Interview: Christopher Trumbo
Fri, 27 Jun 2008 16:06:09
Dalton Trumbo was one of the famed “Hollywood 10,” a collection of individuals who refused to testify about their alleged ties to the Communist party during HUAC hearings. His controversial political views aside, Trumbo was also a celebrated screenwriter, the man responsible for penning Spartacus and a host of other films which he wrote under various pseudonyms during his creative exile. With Trumbo, director Peter Askin examines the outspoken artist’s life throughout the tumultuous blacklisting period, using archival footage, interviews, and recitations of letters Trumbo himself wrote to form a cohesive narrative. Son Christopher Trumbo, whose epistolary play Trumbo the documentary is based upon, spoke with ARTISTdirect about his father, his involvement with the film, and why the story continues to have social relevance today.
Blacklisting is a loaded issue for Hollywood. Do you think this is still the case now, in 2008?
Well, I don’t know that it is. Blacklisting in general [is] recurring throughout history. [The goal] of the people who control government in history is always to have other people conform to whatever it is they believe. And people who don’t, they will often try to see that they don’t work anymore.
Do you feel like the issue has disappeared from our collective memory?
Well, what happens is that over time, the same situations in one way or another tend to repeat themselves. Part of it is because government or power wants to have conformity. It’s the way they maintain power; they really don’t like change that comes from anybody except themselves. History is just littered with people who have been in opposition to government, or whatever power is working. Socrates 2,000 years ago [was] sentenced to death. Martin Luther just said, “I don’t like this,” and [hung] up a note on the church door declaring his beliefs. That changes the world. Voltaire in France, Tom Paine, it goes on and on. You pick out whatever examples you want, but [there’s] a constant and steady line of people who will not conform to whatever power is insisting that they should.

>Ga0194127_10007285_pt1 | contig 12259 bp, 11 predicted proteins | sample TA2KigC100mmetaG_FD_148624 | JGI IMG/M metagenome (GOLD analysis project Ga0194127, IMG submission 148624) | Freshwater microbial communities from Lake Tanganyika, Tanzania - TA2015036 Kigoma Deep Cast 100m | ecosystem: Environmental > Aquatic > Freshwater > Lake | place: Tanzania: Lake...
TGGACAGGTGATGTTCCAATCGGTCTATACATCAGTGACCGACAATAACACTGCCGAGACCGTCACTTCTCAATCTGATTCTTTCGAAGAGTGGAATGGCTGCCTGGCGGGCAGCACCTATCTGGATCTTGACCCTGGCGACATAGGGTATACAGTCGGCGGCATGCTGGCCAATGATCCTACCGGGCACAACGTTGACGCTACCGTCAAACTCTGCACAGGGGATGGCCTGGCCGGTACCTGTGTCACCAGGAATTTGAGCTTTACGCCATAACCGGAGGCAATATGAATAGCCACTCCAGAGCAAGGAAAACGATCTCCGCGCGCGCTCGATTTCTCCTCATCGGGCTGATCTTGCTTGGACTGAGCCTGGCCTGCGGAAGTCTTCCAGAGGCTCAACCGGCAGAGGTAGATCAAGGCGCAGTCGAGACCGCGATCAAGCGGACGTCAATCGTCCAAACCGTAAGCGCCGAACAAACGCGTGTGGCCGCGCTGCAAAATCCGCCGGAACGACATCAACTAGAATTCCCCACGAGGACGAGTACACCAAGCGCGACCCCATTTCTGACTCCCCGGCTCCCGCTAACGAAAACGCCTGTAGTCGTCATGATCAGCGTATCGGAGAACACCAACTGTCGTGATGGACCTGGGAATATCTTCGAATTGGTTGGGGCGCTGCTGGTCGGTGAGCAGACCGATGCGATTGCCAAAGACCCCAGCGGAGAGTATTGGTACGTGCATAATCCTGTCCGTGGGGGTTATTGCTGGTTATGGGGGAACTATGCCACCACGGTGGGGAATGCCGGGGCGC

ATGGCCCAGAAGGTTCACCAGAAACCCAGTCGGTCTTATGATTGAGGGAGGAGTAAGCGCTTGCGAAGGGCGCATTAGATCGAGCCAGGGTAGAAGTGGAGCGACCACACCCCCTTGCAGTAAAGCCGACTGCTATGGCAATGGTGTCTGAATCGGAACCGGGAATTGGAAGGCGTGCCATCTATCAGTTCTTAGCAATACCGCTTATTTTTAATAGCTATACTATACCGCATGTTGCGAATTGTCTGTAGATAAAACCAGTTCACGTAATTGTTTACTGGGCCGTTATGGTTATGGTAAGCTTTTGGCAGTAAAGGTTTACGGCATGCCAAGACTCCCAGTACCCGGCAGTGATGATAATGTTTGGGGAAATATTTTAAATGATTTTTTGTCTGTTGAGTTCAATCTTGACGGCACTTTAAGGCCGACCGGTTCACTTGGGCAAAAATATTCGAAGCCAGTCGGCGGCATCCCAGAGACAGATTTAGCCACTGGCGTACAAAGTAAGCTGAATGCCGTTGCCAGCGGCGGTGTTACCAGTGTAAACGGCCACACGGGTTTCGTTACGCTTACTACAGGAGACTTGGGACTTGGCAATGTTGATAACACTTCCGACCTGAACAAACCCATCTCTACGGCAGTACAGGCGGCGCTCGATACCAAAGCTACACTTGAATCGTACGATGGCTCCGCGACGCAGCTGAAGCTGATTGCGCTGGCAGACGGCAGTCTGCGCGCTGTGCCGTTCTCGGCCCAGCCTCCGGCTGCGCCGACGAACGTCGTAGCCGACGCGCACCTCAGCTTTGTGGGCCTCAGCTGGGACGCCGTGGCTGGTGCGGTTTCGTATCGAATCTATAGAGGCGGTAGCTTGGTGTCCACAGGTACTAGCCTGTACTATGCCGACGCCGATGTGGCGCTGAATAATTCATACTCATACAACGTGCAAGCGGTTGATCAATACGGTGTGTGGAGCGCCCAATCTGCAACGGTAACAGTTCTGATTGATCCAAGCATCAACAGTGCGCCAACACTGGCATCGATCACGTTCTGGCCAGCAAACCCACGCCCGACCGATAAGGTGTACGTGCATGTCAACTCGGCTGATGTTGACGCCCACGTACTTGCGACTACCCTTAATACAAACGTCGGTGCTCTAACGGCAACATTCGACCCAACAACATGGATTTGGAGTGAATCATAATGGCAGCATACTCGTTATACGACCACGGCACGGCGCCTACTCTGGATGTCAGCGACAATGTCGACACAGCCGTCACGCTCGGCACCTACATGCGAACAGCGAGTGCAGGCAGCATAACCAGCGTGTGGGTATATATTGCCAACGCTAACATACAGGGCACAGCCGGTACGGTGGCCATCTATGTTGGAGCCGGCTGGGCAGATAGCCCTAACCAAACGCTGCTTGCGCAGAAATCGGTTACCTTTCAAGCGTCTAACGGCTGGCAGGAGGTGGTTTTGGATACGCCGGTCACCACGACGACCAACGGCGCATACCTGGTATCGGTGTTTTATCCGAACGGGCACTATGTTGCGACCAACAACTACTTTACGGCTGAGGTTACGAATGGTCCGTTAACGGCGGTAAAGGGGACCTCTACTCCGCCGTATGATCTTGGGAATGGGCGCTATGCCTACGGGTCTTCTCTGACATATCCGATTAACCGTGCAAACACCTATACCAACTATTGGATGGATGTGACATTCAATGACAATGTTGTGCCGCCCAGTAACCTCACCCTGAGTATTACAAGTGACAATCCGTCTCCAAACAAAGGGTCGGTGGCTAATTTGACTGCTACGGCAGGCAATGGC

Your father chose a very unique way to chronicle this specific period in his life. Why do you think that epistolary communication was his medium of choice?
It was actually my choice [for the film]. I was conscious of [the letters]; they were available to me. When I decided to write the play they became part of what I used. What I wanted to do was give him a personal voice. When people are vaguely known of, you categorize them in terms of whatever you’ve been taught, whatever you’ve read. What I thought would be interesting is to take the letters, which are his expression of himself, and in historical context tell a story about him and about his family in his own words. So you start to understand whatever that period is through his eyes, or through his voice, and you will come away thinking a little differently about him, maybe.
The language [of the letters] is so meticulous, very cinematic in a way, very precise. Do you think [they] were an alternative to screenwriting for him in a way?
Yes, you’re right, because there are things he’s able to do with letters that don’t have anything to do with work as a screenwriter. He uses letters as a way of developing his thoughts. It’s another way of expression. It’s a way of discovering yourself and discovering what you think. As you start to write down your thoughts, you’ll think, “Oh, that’s not quite what I meant to say. I meant…” It’s a way of thinking and expressing yourself…that’s very difficult to do in other ways.
When you were crafting the play, how did you begin the process of vetting through historical material [and] your own family history? What was the genesis of that for you?